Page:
Checking In With… Rent Tony Winner Wilson Jermaine Heredia | Playbill

Checking In With... Checking In With… Rent Tony Winner Wilson Jermaine Heredia

Heredia is currently starring in the Pulitzer Prize-winning musical Next to Normal at Westport Country Playhouse.

Wilson Jermaine Heredia

This week Playbill catches up with Tony winner Wilson Jermaine Heredia, who is currently starring in the Westport Country Playhouse's production of the Pulitzer Prize-winning musical Next to Normal, which continues at the Connecticut venue through April 24.

Heredia originated the role of Angel in the Off-Broadway and Broadway productions of Jonathan Larson's Pulitzer Prize-winning Rent, garnering Tony, Drama Desk, and Obie awards for his performance as well as an Olivier nomination when he reprised the role in London. The actor was also seen on Broadway opposite Harvey Fierstein in the revival of La Cage aux Folles and Off-Broadway in Original Sound, Tales From the Tunnel, and Eli's Comin'. Heredia's screen credits include Rent; Flawless; Rainbow Bridge Motel; tick, tick,… BOOM!; Banshee; Blind Spot; Without a Trace; and Law & Order Special Victims Unit.

Checking In With… Paradise Square Star Nathaniel Stampley

Wilson Jermaine Heredia in Westport Country Playhouse’s Next to Normal Carol Rosegg

What is your typical day like now? 
As of this interview, a typical day for me is, thankfully and appreciatively, grabbing some quick fuel and coffee to catch the morning bus to Manhattan for rehearsals for Next to Normal. I’m still figuring out what my first TikTok is going to be. So much pressure.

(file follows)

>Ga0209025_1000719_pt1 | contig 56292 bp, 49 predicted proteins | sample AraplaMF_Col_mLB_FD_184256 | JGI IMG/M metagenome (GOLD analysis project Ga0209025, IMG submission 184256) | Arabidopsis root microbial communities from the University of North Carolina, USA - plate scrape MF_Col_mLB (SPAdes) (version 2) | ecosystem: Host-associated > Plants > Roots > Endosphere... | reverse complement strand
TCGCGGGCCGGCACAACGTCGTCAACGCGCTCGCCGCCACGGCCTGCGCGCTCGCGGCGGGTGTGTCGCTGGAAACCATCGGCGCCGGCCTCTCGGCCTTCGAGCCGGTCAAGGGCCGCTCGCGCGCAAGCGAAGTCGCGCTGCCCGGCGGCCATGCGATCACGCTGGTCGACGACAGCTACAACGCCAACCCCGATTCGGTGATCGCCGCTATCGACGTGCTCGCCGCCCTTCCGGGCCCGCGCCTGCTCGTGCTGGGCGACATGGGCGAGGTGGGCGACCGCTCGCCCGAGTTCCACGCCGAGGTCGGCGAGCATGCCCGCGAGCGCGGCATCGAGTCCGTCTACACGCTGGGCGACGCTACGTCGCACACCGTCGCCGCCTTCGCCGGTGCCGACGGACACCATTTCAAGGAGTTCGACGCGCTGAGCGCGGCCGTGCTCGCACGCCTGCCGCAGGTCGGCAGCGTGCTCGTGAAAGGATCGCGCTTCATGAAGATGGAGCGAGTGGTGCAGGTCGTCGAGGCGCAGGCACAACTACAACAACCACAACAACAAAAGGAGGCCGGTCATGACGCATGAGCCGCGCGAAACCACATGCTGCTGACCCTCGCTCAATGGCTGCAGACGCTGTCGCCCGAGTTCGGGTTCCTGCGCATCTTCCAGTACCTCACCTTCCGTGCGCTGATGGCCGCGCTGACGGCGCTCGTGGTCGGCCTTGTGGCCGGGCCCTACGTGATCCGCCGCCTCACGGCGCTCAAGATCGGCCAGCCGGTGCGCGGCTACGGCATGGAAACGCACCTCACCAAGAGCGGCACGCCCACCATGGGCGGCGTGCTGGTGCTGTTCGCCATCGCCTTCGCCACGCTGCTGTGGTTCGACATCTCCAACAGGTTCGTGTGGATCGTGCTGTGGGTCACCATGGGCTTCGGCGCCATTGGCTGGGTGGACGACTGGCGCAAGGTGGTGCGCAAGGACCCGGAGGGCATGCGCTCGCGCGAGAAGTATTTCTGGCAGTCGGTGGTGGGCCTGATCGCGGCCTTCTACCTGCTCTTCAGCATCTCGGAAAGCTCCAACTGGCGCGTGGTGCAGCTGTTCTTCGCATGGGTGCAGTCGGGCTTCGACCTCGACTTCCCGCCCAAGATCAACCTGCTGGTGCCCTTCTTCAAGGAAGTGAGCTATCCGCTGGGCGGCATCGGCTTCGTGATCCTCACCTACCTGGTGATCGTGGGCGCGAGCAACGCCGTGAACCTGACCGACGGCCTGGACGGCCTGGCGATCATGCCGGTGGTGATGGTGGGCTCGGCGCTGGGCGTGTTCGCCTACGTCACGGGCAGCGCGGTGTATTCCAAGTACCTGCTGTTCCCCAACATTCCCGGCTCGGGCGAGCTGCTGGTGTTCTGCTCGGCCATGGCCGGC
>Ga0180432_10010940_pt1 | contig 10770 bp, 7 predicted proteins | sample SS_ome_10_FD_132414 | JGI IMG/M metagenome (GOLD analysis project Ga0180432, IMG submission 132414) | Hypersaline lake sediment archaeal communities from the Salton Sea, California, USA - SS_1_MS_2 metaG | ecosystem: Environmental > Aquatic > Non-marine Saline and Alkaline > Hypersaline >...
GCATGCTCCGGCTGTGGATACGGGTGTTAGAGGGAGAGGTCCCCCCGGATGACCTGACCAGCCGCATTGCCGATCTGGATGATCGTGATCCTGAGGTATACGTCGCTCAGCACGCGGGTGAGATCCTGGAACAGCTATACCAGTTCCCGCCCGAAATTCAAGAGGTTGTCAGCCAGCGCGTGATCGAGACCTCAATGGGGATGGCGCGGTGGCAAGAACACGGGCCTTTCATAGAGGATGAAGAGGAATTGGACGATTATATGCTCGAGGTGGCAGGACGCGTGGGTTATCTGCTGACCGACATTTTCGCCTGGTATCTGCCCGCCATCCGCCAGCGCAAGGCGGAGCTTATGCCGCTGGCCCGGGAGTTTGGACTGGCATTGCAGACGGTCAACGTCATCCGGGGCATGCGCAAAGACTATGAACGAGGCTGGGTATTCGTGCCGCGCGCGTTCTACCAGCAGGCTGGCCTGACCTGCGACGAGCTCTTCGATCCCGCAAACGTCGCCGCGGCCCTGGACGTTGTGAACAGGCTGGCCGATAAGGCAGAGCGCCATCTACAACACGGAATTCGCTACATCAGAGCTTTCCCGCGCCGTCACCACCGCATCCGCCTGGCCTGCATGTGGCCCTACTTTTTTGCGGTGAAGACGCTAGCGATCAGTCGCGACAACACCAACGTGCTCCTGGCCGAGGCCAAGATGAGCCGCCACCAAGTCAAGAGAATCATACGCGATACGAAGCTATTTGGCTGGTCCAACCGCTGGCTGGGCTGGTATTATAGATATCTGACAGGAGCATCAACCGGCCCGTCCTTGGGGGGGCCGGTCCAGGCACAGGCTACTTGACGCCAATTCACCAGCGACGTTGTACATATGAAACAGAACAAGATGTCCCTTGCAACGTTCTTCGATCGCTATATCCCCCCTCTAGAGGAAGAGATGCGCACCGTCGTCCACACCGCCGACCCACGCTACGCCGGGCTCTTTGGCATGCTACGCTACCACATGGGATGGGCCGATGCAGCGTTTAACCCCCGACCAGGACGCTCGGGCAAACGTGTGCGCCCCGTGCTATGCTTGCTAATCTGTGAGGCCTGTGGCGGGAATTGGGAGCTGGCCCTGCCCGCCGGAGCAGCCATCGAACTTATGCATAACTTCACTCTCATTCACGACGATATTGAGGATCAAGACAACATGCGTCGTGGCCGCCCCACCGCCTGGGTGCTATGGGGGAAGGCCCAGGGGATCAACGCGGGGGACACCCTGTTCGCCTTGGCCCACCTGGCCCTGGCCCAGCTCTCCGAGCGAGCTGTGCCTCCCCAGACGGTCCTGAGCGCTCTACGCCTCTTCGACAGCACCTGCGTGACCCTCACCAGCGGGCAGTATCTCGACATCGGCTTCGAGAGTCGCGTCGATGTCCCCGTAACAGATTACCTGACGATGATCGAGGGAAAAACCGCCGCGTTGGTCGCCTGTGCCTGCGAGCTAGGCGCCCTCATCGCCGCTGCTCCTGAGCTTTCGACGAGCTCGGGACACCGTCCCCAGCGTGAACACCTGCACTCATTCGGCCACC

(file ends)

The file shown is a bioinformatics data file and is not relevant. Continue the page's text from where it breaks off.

How did your casting in Next to Normal come about?
I auditioned for this show two years ago. I went in four times, and my last callback was more of a work-through than an audition. Marcos Santana really put me through the paces as we explored and dug into the emotional/psychological subtleties of Dan and his world. And then a week after that, the world ended as we knew it. I thought that was the last I would hear from them until I got a call in January telling me they were offering me the role of Dan. I was so surprised and excited, not to just play the role, but to work with Marcos because after the auditioning process, I knew he was the kind of director that was going to continue to challenge and bring out the best in me. After all this time, I feel I’m better prepared for this more than before.

Are there any parts of the role of Dan or the musical itself that seem particularly poignant/relevant following the events of the past two years?
My God, where do I begin? If there’s ever been a perfect time to shine a light on mental illness, it’s right now. This show is a microcosm of what’s happening on a global scale. Like this family, we are all sharing a collective trauma that in turn is isolating us (literally and figuratively). Because of its elusive and individualized nature, it is either over-medicated, misdiagnosed, dismissed as “the blues,” or suppressed because of cultural, antiquated stigmas. Grief and PTSD are as real as any physical injury or ailment. Left untreated it metastasizes, making its way to the surface, revealing only a fraction of how far gone the problem really is. This pandemic has triggered a population already struggling with mental illness and created a whole new generation of people in emotional and psychological distress.

Wilson Jermaine Heredia in Rent

What would you say to audience members who may be feeling uneasy about returning to live theatre?